Friday, June 24, 2011

Dipteris conjugata

This horticulturally interesting fern is found in many places in East Asia, mostly in lower montane areas but has also been recorded in coastal areas in the lowlands, including Singapore. Botanists believe it is a very primitive fern - maybe even a living fossil, so one can imagine a vegetarian dinosaur munching on it during the Mesosiac period.

I found stands of this plant growing on open slopes in Fraser's Hill. These plants need open space with much light in order to thrive. Their demise in some parts of Singapore had been attibuted to crowding out by exotic weeds.
The palm-shaped fronds are large - about 50cm across ....

....and the venations give it a very interesting texture but so far I have not seen it in the horticulture trade. Is there anyone out there growing this ?

Monday, June 20, 2011

Bulbophyllum membranaceum

A tiny, widespread but easily overlooked orchid that is still found in the shrinking primary forest of Singapore.

Saturday, June 18, 2011

ROcky ROad

It's a twisting, twirling rocky road to the top....
but lying down is hardly an alternative.

Many members of the Legume family from subfamily CAESALPINIACEAE are interesting lianas, sometimes with weird textured surfaces, like my previous entry here. During an ascent to Bukit Timah Hill, a particular Caesalpinia sumatrana captured my attention with its curiously knobby vine.

Monday, June 6, 2011

Myrmecodia tuberosa

Out of the 600 genera from the Coffee family (Rubiaceae), there are more than 20 that are known to be Myrmecophytic - which means living in close association with ants. Typically the ants provide nutrients and protection in exchange for the abode. Some of the tuberous epiphytic myrmecophytes, pictured above from Huxley and Jebb's paper, are actually rather interesting horticutural subjects eg Anthorrhiza, Hydnophytum, Myrmecodia, Myrmephytum and Squamellaria. Other genera are less well known, like Myrmeconauclea, Nauclea and Milletia which are large shrubs, trees or vines.

Myrmecodia tuberosa is widely distributed throughout SE Asia and N. Australia. Unlike its close relative Hydnophytum, it is armed with spines which concentrate at its caudex. However, its most effective mode of protection is its tenant - the ants. Mind you these are certainly not the docile critters we are familiar with - they earn their keep ! It has been reported by Maschwitz et al that ants from genus Cladomyrma would linger more than an hour on the body of an unfortunate botanist to inflict painful bites that resulted in red itchy dots for days. Its means of protection is so effective that the even pollinators are deterred - its small tubular white flowers being self pollinating. The berries may be dispersed by the ants themselves but their bright orange colour also attract birds like flower peckers which can take them in mid flight.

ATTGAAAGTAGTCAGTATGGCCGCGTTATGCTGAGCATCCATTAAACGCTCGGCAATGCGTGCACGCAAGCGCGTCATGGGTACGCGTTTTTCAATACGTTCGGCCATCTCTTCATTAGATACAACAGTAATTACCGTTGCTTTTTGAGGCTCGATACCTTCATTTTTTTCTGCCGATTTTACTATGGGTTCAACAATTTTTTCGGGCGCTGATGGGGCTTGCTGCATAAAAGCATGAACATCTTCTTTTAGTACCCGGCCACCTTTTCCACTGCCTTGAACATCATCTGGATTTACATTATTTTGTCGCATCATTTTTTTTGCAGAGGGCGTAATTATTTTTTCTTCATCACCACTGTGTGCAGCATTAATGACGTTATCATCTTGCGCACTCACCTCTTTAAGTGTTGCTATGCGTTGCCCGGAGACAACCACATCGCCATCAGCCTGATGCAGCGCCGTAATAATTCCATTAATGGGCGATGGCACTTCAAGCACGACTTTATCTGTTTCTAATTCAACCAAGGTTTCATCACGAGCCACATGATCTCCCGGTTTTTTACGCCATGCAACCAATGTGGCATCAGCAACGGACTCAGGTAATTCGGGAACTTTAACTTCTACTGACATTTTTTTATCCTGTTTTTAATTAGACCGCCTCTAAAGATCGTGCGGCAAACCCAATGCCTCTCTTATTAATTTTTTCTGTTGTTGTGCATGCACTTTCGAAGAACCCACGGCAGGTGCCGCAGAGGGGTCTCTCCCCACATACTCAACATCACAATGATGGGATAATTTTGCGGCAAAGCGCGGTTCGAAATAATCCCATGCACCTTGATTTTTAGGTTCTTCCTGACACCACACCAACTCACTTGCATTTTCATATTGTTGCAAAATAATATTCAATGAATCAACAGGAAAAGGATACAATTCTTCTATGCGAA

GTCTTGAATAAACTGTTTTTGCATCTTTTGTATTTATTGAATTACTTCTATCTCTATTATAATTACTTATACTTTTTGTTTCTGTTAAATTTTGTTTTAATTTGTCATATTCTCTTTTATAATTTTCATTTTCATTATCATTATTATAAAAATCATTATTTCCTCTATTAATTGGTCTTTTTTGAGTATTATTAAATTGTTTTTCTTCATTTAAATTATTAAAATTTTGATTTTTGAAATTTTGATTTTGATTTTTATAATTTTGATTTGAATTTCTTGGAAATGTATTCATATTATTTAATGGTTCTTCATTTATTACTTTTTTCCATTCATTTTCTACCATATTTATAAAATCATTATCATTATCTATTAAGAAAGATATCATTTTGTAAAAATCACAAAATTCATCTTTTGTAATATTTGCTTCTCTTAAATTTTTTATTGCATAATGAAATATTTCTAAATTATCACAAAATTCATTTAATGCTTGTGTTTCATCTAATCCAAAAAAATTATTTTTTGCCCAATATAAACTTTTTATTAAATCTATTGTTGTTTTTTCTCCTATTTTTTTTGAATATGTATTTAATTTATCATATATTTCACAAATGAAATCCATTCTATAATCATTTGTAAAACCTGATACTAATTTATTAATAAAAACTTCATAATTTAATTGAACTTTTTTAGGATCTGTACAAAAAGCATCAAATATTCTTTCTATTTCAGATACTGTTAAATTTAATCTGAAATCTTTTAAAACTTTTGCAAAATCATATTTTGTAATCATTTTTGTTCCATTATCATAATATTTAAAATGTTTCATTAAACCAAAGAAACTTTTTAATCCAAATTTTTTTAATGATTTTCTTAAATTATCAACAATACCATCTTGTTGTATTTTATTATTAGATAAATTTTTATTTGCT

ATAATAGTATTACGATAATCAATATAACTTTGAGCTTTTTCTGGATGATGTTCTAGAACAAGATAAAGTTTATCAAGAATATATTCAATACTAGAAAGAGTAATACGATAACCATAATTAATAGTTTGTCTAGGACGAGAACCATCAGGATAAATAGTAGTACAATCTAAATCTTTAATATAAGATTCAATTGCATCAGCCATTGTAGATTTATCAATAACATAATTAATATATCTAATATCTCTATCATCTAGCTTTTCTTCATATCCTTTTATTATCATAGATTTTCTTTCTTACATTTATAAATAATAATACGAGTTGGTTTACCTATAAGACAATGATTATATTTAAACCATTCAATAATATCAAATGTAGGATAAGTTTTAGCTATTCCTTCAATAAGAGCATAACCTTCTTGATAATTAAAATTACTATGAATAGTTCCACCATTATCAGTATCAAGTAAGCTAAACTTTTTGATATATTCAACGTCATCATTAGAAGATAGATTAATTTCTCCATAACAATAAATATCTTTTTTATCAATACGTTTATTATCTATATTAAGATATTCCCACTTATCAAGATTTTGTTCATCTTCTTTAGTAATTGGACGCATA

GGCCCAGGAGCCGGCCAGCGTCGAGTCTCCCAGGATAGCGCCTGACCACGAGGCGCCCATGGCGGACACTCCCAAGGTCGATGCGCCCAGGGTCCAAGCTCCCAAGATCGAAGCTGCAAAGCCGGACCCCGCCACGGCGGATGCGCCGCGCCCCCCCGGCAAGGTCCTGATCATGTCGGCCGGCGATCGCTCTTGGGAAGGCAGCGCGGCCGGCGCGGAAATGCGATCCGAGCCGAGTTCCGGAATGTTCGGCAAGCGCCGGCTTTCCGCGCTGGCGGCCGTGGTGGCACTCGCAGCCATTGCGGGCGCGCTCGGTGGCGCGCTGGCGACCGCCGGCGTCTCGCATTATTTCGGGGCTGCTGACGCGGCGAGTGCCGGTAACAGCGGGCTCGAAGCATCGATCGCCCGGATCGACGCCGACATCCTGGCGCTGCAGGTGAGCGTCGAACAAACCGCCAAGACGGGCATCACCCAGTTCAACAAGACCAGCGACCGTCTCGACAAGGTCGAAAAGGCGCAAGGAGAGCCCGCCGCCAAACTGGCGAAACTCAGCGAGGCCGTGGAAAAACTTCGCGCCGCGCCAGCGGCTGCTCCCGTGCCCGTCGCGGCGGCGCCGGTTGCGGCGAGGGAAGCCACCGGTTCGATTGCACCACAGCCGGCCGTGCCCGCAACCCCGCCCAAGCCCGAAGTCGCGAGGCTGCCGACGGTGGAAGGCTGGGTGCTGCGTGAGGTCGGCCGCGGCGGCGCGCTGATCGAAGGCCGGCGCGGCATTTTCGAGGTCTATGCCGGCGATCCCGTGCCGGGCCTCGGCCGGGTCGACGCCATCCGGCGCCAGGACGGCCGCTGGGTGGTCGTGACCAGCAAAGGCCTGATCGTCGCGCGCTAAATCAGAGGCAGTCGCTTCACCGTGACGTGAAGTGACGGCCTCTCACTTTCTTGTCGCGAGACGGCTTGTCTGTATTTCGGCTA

Throughout its range, both Myrmecodia tuberosa and Hydnophytum formicarum are consumed by local communities for medical purposes. The water boiled with the whole plant is taken as tonic for liver, heart, digestive system as well as wide range of ailments like cancer, hepatitis and rheumatism. A person I acquainted with once visited New Guinea and brought back a few of these wondrous plants which I had no doubt to be a more exotic species. When I requested to purchase one from him, he was unyielding, claiming that it was needed to treat some undisclosed ailments.

I do not encounter this plant frequently in Peninsula Malaysia but in Sarawak, in the mangroves of Bako, kerangas of various regions and even trees beside a small stream, they occur in very large but concentrated numbers, usually with other ant-loving epiphytes.

A closer look at the entrances to ant chambers within the caudex. This particular form does not have the leaf shield called clypeoli.

Growing with a Pachycentria constricta, another myrmecophyte from Melastoma family, on the same branch.

Hanging over a small brown stream at a depleting forest.

This plant is best grown from seeds as transplanted adults plucked from the trees tend to fare poorly. It should be grown like a succulent and as you can see from the habitat photos, they do grow under the full scorching sun although partial shade would be better for smaller specimens. I found that they tended to succumb to rot more easily than Hydnophytum formicarum. A regular feeding of foliar fertiliser will ensure rapid progress and fruit formation.


Huxley, C.R. & M.H.P. Jebb. 1991a. Blumea 36: 1- 20.

U. Maschwitz et al Malayan Nature Journal 1989 43: 106-115

A.F.S.L. Lok et al, Nature In Singapore 2009 2: 231–236

Saturday, June 4, 2011

A flat and maroon ginger

This palm-sized peacock ginger originated from Thailand - I have no idea what it could be. A website listed this as Kaempferia purpurata but I do not think it is a valid name. K. purpurea perhaps ?

Like most Kaempferias, it is seasonal and the 2 large palm-size leaves appear only for a few months of the year, during which the single white flower will protrude between them. The flower lasts only 1 day but will be replaced by new ones while in season. The bloom reminds me of K. rotunda but the leaves are totally different.

Please drop me a line if you have any idea what is the ID ; alternatively any literature of Kaempferia purpurea should help also.

Related Posts with Thumbnails